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17 Comments

  • Thanks for writing about this. Parents can save so much money and improve their family’s health if they channel their spending to wholesome foods instead of such products!

    C’mon Donald Trump! You’re a business man–not a health guru! I can’t believe people would fall in love with his supplements. If he really wanted to do something good for to help children health, he can build more parks, community centers, school gardens, etc. There are so many more “innocent” things to do.

  • Yum, broccoli in my grape juice.

    How about straight up grape juice, and teaching your child what real broccoli looks like.

    We can’t force children to eat healthy foods, but we do need to show them what healthy eating habits and food choices look like. I don’t expect my 8 year old to love broccoli, but he does see his parents and brothers eat it (even the brother who didn’t used to try broccoli).

    Snazzle Snaxxs? This is out of hand. A box of manufactured ‘health food’ is not going to solve the poor lifestyle habits of overweight and obese children.
    Nour has the right idea – create more opportunities for children to play outside. That’s what may just solve this ‘crisis’.

  • Oh, those sound disgusting. What the heck is fructooligosaccharide? How can anyone look at those ingredients and believe it’s healthy?? Sigh.

  • You know, this is reminding me of the whole supplements industry and considering the cross over here from this “Trump Network” of sales schemes, I am definitely worried.

    People definitely choose foods for their health benefits (functional foods) and yes, packaged foods that are marketed as healthier fly into the carts. So there is no surprise to me that Trump is trying to cash in on a market trend. Hey, let’s give it a funny name and maybe some people will buy this stuff.

    Until there is a rejection of fake food and gimicks by American culture, businesses will follow the money trail.

    When foods are being sold like supplements, where do we go from there? You need this packaged product to be healthy. I think the supplements and food industries are crowded with junk and the healthy foods and supplements that have some evidence based are drowning. That just sucks.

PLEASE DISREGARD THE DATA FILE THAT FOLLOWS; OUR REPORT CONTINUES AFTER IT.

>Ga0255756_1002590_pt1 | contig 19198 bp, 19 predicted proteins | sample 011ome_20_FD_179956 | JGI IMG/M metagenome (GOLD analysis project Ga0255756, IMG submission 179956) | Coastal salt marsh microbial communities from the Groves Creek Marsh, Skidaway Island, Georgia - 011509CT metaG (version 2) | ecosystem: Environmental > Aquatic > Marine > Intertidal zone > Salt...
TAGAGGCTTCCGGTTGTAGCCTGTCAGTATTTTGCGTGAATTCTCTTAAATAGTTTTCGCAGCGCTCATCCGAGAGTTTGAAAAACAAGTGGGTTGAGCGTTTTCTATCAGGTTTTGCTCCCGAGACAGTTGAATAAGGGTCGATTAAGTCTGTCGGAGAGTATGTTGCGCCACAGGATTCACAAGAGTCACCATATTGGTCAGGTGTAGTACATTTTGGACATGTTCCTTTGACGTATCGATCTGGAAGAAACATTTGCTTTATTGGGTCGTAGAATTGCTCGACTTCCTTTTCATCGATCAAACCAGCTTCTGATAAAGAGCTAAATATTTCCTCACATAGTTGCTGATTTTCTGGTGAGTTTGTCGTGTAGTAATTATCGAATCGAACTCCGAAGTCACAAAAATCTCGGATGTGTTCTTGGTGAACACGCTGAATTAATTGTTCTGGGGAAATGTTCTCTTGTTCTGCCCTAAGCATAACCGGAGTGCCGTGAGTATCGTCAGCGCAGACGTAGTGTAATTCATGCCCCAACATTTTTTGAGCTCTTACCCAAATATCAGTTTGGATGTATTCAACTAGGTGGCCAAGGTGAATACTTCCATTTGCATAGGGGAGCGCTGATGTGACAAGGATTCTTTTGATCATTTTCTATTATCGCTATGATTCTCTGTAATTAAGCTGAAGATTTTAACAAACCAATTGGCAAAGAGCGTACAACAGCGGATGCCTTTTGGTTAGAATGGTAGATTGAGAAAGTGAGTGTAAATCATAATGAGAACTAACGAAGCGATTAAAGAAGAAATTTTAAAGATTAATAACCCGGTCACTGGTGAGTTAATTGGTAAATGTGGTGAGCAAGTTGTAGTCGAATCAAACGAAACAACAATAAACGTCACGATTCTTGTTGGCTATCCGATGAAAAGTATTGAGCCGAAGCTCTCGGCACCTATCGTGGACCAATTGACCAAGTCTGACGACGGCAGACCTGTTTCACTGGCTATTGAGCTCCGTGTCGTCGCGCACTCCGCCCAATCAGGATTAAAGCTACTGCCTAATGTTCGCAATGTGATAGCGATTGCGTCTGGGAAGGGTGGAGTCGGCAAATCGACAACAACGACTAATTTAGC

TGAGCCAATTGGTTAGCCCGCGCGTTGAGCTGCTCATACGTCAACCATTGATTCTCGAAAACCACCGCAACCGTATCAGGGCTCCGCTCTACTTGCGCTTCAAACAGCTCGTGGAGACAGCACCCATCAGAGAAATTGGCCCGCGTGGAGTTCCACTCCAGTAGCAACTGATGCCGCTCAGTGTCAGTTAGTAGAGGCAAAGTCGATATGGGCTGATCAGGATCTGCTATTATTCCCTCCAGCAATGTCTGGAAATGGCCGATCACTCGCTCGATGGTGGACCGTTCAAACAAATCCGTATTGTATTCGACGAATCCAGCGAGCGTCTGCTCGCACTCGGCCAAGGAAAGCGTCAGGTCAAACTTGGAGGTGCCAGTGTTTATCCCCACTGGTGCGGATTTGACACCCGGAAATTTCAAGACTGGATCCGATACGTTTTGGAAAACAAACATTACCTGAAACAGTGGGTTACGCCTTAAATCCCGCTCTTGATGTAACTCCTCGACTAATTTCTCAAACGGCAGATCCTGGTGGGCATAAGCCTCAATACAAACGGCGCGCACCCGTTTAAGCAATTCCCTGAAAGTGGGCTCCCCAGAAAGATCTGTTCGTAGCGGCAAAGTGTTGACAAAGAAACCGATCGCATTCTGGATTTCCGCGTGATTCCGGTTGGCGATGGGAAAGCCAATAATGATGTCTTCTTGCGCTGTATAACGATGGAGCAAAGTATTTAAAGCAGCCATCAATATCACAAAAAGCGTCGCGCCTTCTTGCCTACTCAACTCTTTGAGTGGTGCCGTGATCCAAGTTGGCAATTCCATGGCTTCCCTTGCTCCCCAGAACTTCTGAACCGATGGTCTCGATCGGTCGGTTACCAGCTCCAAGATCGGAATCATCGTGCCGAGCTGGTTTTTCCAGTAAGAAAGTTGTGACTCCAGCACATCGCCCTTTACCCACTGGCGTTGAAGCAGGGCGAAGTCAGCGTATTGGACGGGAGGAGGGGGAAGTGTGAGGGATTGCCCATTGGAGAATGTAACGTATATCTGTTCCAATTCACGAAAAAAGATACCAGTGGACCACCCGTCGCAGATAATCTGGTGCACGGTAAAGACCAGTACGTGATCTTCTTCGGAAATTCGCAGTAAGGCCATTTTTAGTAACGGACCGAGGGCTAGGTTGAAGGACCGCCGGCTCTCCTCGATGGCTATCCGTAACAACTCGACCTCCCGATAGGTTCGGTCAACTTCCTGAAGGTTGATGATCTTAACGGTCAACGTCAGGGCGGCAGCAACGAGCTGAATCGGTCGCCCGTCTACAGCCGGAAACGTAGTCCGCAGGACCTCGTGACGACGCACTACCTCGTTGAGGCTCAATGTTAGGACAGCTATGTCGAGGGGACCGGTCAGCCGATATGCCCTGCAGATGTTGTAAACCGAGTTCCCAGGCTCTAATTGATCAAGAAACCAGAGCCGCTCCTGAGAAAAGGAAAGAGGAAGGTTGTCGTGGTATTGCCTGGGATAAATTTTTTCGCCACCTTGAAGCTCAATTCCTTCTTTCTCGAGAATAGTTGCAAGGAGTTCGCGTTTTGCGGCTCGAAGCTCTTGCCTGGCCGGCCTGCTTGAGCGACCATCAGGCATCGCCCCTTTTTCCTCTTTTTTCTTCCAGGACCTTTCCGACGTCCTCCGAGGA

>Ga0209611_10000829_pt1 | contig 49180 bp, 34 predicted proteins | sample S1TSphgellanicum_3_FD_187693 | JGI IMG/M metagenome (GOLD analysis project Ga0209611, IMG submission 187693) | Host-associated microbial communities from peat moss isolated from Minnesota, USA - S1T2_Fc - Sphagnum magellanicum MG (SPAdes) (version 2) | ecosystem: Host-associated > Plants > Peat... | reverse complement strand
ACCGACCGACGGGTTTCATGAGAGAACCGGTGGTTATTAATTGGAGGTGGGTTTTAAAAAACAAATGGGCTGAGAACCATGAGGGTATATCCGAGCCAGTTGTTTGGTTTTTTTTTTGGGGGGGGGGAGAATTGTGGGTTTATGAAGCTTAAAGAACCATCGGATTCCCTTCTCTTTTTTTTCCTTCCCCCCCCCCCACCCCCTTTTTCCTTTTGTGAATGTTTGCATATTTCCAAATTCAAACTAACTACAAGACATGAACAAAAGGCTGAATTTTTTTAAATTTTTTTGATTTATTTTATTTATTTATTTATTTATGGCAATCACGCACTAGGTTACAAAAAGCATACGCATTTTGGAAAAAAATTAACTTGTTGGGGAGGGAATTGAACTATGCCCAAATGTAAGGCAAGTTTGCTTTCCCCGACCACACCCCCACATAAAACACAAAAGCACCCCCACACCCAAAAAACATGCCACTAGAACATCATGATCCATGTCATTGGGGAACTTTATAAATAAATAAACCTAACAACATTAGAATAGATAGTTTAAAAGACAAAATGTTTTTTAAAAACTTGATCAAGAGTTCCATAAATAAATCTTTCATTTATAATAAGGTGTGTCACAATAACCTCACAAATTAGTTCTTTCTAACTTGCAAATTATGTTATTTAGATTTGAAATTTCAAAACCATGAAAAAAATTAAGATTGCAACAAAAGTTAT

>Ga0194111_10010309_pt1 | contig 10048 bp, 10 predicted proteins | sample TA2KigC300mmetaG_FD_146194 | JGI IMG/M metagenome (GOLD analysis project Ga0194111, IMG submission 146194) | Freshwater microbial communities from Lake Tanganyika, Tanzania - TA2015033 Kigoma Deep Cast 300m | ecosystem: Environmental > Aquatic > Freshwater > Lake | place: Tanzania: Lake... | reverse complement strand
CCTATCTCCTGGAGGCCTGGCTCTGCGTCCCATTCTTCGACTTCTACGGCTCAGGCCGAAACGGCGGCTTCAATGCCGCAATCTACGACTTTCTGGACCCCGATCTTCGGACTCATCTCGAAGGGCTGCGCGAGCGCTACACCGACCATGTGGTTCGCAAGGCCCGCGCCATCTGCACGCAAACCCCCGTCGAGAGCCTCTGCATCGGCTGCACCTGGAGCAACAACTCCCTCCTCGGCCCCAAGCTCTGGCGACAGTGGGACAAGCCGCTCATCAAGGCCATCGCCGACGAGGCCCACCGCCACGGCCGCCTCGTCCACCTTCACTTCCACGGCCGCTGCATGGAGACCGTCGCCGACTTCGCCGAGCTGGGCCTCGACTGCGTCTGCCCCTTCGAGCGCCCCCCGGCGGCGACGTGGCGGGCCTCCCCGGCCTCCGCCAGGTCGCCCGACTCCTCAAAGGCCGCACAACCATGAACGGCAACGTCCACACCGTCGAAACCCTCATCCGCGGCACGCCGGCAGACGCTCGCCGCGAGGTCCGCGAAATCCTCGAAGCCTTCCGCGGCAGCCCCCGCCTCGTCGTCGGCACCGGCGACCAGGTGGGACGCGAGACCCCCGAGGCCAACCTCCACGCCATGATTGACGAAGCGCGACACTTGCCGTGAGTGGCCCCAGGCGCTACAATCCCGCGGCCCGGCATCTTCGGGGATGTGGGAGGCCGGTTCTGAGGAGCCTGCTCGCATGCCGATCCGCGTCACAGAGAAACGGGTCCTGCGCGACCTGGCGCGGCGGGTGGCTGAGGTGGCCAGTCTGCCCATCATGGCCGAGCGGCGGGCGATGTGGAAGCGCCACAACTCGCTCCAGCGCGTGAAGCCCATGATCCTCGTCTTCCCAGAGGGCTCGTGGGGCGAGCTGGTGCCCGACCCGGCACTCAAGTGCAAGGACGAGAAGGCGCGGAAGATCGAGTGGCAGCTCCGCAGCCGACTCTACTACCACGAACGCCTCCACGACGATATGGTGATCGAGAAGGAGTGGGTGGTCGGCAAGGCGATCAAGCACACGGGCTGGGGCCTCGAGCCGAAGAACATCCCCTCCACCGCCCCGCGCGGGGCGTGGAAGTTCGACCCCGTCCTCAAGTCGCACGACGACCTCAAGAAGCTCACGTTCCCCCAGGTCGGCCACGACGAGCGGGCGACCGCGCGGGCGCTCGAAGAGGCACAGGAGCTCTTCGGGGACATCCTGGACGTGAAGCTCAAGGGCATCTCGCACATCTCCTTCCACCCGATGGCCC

You said it Janet “I don’t care how these snacks are being sold, I just don’t want parents to think that they’ve found the answer to improving the diets of their children. “

  • You’ve got to be kidding about the ingredient list for Snazzle Snaxxs. LOL!!!

    The best guideline to follow is not to eat anything you see advertised. Healthy food doesn’t come with a list of ingredients.
    I disagree about the supplements industry tho. Almost all of the ones I’ve encountered are great products. But they’re not produced by Kellogg’s, General Mills or any of the big conglomerates. And they’re not sold at the big supermarket chains.

  • Thank you for this enlightening information, Janet. As nutrition educators, we still have a long way to go in helping consumers understand what’s in their food, and how to make healthy choices, despite marketing practices. I like Michael Pollan’s advice: if your grandmother wouldn’t recognize it as “food,” don’t eat it.

  • rose

    some of the ingredients in trumps so-called health snacks are GENETICALLY MODIFIED (GMO) He is a fool and any parent giving their child this garbage is a fool.

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  • Cory Carlson

    if your not recommending eating only “things” found in its NATURAL state. whether it be plant, mineral, animal, or vegetable. and in moderation, your not an expert. fuck all the diet books.. NEVER DIET OR FOLLOW ANY GUIDE! just eat what u want and the more variety the better.